We have become turned to chicken legs and thighs as our meat of choice lately. We have become dissatisfied with chicken breasts and Teal thinks the thigh meat also makes better chicken salad for her sandwiches.
The more flavorful and juicy meat responds well to low and slow cooking. I was then looking for a new way to brine and then smoke them. We also had a surplus of Coke left over from a party that I needed to get rid of and neither of us drinks regular soda. So I started searching for “coke smoked chicken” and this yielded a variety of results that were all promising but quite varied in both formula and time to brine. We also had a family get together coming up so I needed a big pile of chicken. The resulting recipe was VERY well received (no left overs).
Brine the chicken for 48 hours in:
- 4 cans Coke, Dr. Pepper or Cheerwine (regular not diet)
- 3 C water
- 2 Tablespoons (T) granulated garlic
- 2 T dried onion flakes
- 1T ground ginger
- 1T Nutmeg, freshly grated
- 1.5 T Allspice lightly crushed
- 2 T dried thyme
- 3T Chili powder
- 2T Salt (yes this is a low sodium “brine”
- 2 T black pepper lightly crushed
- 1/2 c cider vinegar
Mix all, place in a small cooler with:
- 4- 5 quarter family packs of chicken legs and thighs. Cut the legs and thighs apart before brining.
Place the cooler in the fridge or put the small cooler in a big cooler filled with ice. Turn or shake vigorously at least twice per day.
Prep the smoker. I use a Big Green Egg (Large) with a Heatermeter for temperature control. The Heatermeter is a DIY open source temperature controller that makes long smokes easy (but this was a short one) .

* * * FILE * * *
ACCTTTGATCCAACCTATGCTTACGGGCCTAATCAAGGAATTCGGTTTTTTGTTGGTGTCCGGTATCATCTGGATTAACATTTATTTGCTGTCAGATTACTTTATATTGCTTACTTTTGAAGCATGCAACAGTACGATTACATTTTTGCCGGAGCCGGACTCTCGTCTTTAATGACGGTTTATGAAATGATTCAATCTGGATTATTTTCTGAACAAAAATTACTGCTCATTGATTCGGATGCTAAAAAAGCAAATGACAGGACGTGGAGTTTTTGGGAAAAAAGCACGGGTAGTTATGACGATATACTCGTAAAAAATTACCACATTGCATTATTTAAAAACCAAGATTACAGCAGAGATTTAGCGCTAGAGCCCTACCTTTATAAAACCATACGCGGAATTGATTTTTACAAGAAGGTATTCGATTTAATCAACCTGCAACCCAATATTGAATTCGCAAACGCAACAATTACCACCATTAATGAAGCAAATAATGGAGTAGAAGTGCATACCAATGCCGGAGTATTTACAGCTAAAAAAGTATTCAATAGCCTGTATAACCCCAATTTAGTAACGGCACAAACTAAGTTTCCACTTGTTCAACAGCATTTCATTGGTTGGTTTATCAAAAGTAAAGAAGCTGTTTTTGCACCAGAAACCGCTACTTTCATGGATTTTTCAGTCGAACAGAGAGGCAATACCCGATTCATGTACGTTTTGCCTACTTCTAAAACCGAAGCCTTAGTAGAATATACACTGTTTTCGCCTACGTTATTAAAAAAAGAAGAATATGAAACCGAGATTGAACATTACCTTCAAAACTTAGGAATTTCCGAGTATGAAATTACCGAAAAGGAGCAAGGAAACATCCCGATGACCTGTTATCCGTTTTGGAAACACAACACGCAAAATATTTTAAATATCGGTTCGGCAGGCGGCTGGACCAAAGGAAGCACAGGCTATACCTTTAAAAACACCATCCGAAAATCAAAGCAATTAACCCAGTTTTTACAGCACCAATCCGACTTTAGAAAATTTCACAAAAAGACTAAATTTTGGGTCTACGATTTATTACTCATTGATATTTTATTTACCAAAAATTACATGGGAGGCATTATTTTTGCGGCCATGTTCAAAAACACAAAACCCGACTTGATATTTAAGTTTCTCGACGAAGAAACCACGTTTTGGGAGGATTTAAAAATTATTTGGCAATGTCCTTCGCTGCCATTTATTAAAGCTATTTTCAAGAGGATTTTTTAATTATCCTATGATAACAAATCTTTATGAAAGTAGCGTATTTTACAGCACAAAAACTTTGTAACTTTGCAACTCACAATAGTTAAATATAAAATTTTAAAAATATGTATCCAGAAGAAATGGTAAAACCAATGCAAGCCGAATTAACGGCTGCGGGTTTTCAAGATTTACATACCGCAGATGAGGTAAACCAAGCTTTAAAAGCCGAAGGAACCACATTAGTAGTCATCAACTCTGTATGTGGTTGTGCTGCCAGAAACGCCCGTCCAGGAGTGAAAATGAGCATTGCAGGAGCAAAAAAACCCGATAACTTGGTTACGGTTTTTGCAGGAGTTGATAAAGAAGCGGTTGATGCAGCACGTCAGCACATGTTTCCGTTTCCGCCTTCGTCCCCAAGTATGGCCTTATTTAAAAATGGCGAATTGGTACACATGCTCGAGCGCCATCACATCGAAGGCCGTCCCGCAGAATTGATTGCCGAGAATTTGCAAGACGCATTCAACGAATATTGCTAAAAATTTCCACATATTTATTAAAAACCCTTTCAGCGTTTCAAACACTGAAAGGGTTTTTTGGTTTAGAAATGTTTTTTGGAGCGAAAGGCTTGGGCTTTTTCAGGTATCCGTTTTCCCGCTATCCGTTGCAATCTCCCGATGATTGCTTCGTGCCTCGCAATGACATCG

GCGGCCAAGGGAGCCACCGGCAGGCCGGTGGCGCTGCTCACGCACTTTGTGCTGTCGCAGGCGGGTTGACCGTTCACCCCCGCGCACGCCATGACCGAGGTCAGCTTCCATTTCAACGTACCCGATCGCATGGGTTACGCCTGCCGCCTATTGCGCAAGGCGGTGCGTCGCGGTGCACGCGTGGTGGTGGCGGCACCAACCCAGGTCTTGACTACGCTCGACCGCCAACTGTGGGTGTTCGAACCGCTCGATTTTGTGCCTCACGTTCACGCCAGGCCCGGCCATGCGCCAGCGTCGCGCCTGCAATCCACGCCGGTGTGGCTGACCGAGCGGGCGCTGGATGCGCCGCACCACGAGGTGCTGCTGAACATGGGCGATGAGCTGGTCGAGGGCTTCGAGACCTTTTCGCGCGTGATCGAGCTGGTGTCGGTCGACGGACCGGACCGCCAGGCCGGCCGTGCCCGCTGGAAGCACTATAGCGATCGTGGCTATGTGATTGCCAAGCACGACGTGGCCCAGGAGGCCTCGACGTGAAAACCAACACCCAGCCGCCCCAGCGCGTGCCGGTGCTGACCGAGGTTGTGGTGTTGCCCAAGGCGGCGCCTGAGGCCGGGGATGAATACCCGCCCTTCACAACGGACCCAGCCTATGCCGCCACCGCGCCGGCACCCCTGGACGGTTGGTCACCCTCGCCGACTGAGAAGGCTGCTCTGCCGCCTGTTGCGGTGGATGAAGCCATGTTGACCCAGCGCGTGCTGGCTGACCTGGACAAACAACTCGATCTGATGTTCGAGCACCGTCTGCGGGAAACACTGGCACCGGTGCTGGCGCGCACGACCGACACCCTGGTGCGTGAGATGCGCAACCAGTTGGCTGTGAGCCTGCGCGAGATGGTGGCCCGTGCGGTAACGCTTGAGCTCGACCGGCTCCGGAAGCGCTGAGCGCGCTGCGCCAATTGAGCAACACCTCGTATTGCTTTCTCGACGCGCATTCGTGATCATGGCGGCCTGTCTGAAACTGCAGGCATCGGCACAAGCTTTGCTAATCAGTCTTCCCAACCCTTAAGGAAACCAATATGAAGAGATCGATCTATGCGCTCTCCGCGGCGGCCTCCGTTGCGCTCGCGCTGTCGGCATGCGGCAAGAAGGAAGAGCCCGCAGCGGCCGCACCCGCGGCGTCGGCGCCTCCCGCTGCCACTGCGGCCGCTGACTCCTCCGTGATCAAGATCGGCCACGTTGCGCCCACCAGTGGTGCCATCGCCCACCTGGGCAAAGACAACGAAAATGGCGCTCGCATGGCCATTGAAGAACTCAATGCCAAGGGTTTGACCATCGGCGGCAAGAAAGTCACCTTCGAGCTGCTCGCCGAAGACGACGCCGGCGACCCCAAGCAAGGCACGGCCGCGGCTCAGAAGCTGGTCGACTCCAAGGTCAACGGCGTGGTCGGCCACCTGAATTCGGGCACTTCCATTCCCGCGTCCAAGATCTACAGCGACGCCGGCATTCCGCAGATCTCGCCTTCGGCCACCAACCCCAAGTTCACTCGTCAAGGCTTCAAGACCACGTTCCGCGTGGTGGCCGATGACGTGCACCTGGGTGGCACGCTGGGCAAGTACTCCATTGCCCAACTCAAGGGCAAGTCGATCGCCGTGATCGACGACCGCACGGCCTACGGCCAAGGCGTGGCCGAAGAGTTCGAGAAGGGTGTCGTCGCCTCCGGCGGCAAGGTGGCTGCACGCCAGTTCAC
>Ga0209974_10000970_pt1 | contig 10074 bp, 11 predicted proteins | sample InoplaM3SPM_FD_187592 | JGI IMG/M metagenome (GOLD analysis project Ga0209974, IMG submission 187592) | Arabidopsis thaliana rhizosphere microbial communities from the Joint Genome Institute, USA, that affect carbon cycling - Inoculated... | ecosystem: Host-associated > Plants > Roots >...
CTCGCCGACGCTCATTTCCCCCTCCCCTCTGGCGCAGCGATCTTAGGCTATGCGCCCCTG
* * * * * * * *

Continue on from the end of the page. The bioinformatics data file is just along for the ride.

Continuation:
Start with the bottom filled with lump charcoal at one edge and two 2-3″ diameter green cherry or apple branches the width of the firebox. Get the BGE up to about 200 degrees F and then add the chicken. I used the indirect method with the ConvEggtor and the 3 layer grate to hold this much meat. The heatermeter was set for 225 degrees F. The smoke was for 3.5 hours. Raise the temp to 325 for 30-45 minutes at the end to crisp up the skin a bit.
Remember when smoking, you don’t want to let the fire get too hot initially and then struggle to get it down to the right temp without putting it out (again).
The chicken should be removed form the brine, dried with paper towels and placed on racks 1-3 hours before smoking. If you don’t the chicken will be sooty rather than golden brown.
In the end, you have chicken that is luscious, juicy, deep mahogany brown and with a nice but not overpowering smoke flavor and a pretty pink smoke ring. It is good hot or cold.
We did sample a couple of legs at the 24 hour mark to make sure the brine flavors were going in the direction we wanted.
If you live nearby, I have plenty of surplus cherry and apple wood for smoking.